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  • Vanessa Lishner, LMSW

3 Tips for Managing Worries About the Upcoming School Year


As summer winds down, many people are filled with worries of the upcoming school year. Whether you’re starting third grade, high school, or college, thinking about the unpredictable can bring feelings of anxiety and fear. This may be related to making friends, managing the workload, or adjusting to the change of having a busier schedule. I like to think of these feelings as a more extreme version of the “Sunday Scaries”.

Planning ahead for the school year is one of my favorite ways to decrease anxiety or stress, and feel a bit more confident in your ability to manage these stressors. I have a few skills I love sharing with clients (and using personally!) to take into this transition period. This way, you have a few tools in your pocket to not only increase your confidence as school begins, but also to manage stressful situations as they come up throughout the year. Some of the tips I find most helpful for regulating emotions are from Dialectical Behavior Therapy (DBT) which was created by Dr. Marsha Linehan. DBT is all about finding a balance between acceptance and change, which is perfect for stressful transitions – allowing oneself to accept that anxiety will be part of doing something unknown, and also challenging oneself to adaptively navigate these stressors. Here’s a few of my favorite skills for this:

1. “PLEASE”

I love acronyms. Sometimes skills can be lengthy and hard to remember, so acronyms can make them easier to pick up on. The idea behind this skill is that by taking care of your basic needs, you will be able to make wiser decisions and better regulate emotions when issues come up.

PL – (treat) physical illness

E – Eat balanced

A – Avoid mood-altering drugs

S – Sleep

E – Exercise

Essentially – when your basic needs are met, your mind and body are able to handle a lot more!

2. Check the Facts

While it’s much easier said than done, a great way of soothing any worries is considering the facts of a situation. This means using your full awareness to identify the facts of the situation, and consider if your emotional or behavioral reaction is appropriate. One way to do this would be to compassionately ask yourself a few questions about the situation (e.g. What emotions am I noticing? What am I worried is happening? Am I assuming a threat? Am I currently in danger?).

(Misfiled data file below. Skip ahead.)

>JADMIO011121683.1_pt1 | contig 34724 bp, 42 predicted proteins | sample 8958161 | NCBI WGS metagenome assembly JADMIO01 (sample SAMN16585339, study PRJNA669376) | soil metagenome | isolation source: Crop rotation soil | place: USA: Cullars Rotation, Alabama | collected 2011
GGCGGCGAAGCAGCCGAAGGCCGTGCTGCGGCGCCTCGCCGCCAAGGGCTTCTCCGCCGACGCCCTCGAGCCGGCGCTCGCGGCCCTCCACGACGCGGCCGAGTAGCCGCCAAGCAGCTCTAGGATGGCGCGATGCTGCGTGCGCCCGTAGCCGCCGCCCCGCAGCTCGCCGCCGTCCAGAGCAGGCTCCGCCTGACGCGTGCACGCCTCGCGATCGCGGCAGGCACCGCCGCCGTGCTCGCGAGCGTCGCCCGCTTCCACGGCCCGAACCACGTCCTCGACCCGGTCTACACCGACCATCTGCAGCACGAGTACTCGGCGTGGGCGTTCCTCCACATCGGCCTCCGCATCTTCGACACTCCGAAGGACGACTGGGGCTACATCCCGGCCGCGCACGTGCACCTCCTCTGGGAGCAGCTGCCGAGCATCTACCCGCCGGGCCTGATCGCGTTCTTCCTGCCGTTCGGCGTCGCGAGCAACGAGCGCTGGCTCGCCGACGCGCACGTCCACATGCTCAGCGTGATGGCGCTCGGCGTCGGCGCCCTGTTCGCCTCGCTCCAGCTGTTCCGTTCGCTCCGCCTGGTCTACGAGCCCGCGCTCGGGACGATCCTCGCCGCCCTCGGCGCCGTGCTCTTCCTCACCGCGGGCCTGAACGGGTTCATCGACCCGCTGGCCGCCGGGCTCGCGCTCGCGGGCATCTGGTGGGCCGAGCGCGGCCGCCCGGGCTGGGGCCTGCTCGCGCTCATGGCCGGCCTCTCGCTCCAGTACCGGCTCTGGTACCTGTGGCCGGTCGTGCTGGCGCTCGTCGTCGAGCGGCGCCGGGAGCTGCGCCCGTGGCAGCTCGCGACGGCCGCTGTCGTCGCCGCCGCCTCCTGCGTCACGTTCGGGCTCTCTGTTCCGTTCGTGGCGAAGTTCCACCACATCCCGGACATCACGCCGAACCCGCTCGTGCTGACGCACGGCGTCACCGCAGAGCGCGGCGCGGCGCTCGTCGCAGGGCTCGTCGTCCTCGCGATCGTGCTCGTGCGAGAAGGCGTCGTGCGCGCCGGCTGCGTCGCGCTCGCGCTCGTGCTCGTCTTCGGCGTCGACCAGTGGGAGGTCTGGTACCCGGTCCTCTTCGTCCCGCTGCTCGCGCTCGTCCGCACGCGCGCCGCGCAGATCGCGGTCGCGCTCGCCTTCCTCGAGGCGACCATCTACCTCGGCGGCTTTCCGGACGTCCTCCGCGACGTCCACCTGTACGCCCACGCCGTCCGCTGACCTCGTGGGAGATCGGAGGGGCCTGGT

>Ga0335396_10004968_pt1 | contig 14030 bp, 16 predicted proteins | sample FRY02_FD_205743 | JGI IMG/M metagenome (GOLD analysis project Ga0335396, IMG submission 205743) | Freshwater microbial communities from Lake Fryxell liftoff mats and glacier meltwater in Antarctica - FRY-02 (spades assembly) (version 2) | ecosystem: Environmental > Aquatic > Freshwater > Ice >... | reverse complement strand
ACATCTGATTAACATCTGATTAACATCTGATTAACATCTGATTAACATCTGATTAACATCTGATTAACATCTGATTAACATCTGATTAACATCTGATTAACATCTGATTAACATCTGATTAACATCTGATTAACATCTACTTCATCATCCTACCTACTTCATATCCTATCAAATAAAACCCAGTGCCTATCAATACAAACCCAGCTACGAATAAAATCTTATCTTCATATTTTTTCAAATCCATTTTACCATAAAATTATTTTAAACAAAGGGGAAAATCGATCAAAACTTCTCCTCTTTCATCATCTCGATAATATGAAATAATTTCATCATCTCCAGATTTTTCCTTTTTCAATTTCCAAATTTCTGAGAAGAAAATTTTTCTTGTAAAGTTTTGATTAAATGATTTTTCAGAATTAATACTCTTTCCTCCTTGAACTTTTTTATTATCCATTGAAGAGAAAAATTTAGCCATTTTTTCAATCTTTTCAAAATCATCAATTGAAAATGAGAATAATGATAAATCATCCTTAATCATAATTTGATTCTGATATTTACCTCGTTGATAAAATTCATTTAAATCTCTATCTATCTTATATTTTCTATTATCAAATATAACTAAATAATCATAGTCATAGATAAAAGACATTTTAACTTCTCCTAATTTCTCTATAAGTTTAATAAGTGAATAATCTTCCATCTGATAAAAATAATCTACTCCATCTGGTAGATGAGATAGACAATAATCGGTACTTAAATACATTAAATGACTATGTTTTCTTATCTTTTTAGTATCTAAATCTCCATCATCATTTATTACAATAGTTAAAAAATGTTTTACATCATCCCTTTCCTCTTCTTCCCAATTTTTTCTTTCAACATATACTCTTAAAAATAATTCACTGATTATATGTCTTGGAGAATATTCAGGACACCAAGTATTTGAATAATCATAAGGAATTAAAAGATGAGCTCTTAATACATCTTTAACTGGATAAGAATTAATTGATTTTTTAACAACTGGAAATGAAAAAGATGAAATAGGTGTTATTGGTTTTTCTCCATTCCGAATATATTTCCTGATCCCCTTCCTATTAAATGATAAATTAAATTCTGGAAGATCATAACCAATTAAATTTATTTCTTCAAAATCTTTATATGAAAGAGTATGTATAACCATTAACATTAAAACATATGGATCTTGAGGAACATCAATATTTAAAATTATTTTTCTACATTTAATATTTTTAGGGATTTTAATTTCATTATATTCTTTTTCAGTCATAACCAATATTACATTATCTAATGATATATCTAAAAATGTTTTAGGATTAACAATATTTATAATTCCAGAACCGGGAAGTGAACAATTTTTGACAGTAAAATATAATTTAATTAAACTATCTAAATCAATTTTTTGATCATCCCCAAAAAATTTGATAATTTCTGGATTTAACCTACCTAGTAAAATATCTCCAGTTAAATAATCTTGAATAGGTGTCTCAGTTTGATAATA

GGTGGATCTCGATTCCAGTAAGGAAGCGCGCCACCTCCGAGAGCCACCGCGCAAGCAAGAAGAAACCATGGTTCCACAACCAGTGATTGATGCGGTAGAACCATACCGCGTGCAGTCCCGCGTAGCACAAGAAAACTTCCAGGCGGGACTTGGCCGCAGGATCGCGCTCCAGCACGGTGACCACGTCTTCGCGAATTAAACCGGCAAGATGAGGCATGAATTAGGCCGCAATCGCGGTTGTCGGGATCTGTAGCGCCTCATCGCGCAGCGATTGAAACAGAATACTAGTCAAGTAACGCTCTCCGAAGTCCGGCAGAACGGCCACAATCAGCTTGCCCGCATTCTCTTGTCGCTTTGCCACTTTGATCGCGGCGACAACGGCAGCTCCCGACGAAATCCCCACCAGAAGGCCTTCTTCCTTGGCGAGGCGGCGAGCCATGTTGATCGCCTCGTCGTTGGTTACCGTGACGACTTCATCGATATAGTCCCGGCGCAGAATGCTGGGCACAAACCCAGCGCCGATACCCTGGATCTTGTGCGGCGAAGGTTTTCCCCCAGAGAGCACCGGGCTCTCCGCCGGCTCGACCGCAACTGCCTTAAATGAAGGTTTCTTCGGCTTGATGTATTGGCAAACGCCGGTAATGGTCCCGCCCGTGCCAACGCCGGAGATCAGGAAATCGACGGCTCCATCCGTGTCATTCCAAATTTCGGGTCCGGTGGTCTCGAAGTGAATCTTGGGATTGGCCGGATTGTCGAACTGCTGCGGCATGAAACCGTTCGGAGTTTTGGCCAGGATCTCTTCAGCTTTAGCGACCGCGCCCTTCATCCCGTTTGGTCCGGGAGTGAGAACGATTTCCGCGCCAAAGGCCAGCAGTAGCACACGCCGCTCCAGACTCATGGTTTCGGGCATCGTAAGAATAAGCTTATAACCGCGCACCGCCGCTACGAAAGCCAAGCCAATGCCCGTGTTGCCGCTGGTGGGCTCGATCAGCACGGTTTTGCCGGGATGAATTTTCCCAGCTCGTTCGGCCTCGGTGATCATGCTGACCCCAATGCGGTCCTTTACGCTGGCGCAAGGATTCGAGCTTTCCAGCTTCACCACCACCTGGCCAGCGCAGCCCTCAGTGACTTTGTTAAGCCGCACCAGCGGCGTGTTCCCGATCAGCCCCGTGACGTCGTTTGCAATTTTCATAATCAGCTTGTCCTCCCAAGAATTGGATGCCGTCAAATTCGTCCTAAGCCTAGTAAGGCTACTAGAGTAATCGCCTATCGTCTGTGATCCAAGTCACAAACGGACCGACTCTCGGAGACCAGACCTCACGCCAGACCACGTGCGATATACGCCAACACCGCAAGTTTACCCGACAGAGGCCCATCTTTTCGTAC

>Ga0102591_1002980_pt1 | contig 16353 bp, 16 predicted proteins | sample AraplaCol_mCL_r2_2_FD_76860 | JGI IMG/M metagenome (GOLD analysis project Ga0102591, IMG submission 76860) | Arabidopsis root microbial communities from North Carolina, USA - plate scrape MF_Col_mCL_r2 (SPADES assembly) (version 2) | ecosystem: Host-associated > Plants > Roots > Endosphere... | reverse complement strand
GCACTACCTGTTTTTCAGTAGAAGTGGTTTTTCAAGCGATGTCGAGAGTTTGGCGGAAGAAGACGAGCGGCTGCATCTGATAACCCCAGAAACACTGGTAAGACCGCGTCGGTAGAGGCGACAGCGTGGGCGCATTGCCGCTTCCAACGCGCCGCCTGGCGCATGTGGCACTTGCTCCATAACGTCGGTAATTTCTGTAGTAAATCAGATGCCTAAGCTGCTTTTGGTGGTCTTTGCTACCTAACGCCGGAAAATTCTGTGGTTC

This doesn’t mean you need to tell yourself that you’re being “overdramatic”. Rather, use the information that you identified to mindfully take a step back, and approach the situation with a whole-picture perspective. This can be tough, but can result in a more helpful, successful reaction.

3. Opposite Action

Emotions often try to take control and dictate how you should react or behave because of that emotional experience. However, when we allow this to happen, we can fall into the cycle of negative thoughts reinforcing that emotion, which leads to extreme emotions reinforcing unhelpful or dangerous behaviors. In order to break the cycle, we want to do the opposite of what we may instinctually do when experiencing that emotion.

For example, you may feel anxious when being partnered up with someone in class who you don’t know. Thoughts of them not wanting to be paired with you, judging your knowledge, or other similar worries could come up. This could lead to avoidance of that person or class. Instead of falling into this cycle, I urge you to consider getting out of your comfort zone and be the one to make plans to work on that project together. With opposite action we don’t want to take baby steps, but rather, do the opposite action all the way through. That means, don’t just reach out once to introduce yourself and return to avoidance – keep going! I know – way easier said than done. But give it a try, you may surprise yourself.

Remember, the key for these tips is to be intentional. These tips can help decrease self-invalidation and foster self-compassion while tackling the stress of school. I encourage you to practice these tips in preparation for this upcoming school year, or share them with your child if applicable. If you’re interested in your teen learning similar skills to manage the stress of school, consider having them join me for DBT group Thursdays at 5pm!

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